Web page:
Here are some truisms and some corollaries to those truisms. First, landlord-form leases never offer the tenant any such rights. Tenant-form leases always (or should always) give the tenant the right to act on behalf of the landlord with respect to one or more of the items on our very first list above. Only some tenants wind up with some self-help rights when the parties use a landlord form lease. Almost all tenants wind up with some self-help rights when using a tenant form lease. That’s because only tenants with bargaining power have tenant form leases and the quantum of self-help rights a tenant gets is related to the strength of its bargaining power.
For purposes of writing at all about this topic, Ruminations needs to assume that it is writing about a situation where a tenant is getting at least some self-help rights. Without such an assumption, we would need to end right here and admit that the list of possible self-help situations was posted to rub salt in every reader-tenant’s wounds. So, work with us. The reason they say, “If you build it, they will come,” is because if you assume you are going to get self-help rights, you may very well get some. If you don’t ask (or push), you won’t.
The most commonly seen self-help right is where a tenant has the right to make repairs or perform maintenance that its landlord should have done, but didn’t. This contemplates such tasks as fixing roof leaks, making exterior lighting work or clearing snow and ice from vehicular and pedestrian areas. Those, of course, are merely illustrative of activities the parties contemplated in a lease that allows the tenant to perform these tasks after its landlord bails out on them.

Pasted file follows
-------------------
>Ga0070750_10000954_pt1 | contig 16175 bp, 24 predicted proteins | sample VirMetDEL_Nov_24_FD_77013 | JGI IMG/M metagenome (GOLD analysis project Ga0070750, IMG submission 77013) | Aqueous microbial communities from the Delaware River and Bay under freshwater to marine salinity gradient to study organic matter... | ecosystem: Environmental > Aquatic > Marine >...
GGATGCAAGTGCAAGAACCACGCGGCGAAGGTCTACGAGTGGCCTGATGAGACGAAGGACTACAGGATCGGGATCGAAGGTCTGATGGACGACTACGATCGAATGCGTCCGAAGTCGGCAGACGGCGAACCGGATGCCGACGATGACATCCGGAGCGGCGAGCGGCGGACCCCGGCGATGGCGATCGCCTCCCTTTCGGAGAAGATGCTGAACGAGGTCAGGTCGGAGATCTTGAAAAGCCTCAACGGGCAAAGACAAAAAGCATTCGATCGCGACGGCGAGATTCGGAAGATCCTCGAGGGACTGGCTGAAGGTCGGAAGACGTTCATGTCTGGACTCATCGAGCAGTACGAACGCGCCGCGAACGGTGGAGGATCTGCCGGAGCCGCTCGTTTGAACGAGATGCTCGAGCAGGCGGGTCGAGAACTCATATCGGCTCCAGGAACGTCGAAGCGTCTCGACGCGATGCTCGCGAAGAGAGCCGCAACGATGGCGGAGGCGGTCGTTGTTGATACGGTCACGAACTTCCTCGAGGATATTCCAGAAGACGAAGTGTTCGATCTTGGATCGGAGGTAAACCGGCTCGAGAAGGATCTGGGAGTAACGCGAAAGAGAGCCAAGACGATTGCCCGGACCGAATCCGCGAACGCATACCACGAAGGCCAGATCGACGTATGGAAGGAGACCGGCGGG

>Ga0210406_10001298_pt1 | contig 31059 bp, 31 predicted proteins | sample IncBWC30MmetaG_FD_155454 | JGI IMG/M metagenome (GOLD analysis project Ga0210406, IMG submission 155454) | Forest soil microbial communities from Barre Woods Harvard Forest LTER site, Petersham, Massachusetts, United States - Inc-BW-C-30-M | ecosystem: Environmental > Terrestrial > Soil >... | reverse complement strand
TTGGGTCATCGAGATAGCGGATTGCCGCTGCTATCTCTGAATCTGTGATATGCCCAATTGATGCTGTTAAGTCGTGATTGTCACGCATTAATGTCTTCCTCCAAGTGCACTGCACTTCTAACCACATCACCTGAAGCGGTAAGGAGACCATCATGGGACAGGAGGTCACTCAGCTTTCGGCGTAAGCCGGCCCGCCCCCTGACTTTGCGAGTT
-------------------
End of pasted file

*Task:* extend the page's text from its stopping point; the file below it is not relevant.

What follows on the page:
Now, it seems that fairness would militate in favor of giving every tenant those kinds of rights. After all, tenants are paying for all that work anyway. Tenants are entitled to have the parking lot plowed; they didn’t agree to move into a store that no one could reach. We could go on, but won’t.
Indulge us. Assume that any tenant who asks for the right to step in when its landlord doesn’t fix things or fails to keep the parking areas and sidewalks clear of snow and ice, gets such a self-help right. Now imagine a 1,500 square foot tenant in a property with 250,000 square feet of leasable space. Those situations are pretty easy to imagine. This one is tougher. Imagine our hypothetical 1,500 square foot tenant arranging to have the 1,000 space parking lot and associated drive lanes and entrances plowed (time after time). Or, perhaps, imagine this hypothetical tenant replacing a 50,000 square foot roof section. Each is unlikely to happen. To almost every tenant with that size space (regardless of the size of the tenant’s national business), these self-help right are, in practice, useless.
Now, faithful readers, “hold your angst.” The very next paragraph will discuss the core issues behind the following “self-help” rights. For now, let’s assume a tenant has been given the right to pay its landlord’s mortgage if its landlord hasn’t. Well, if that tenant’s rent approximates or exceeds the mortgage payment, it might be practical. But, our hypothetical 1,500 square foot tenant shouldn’t even bother.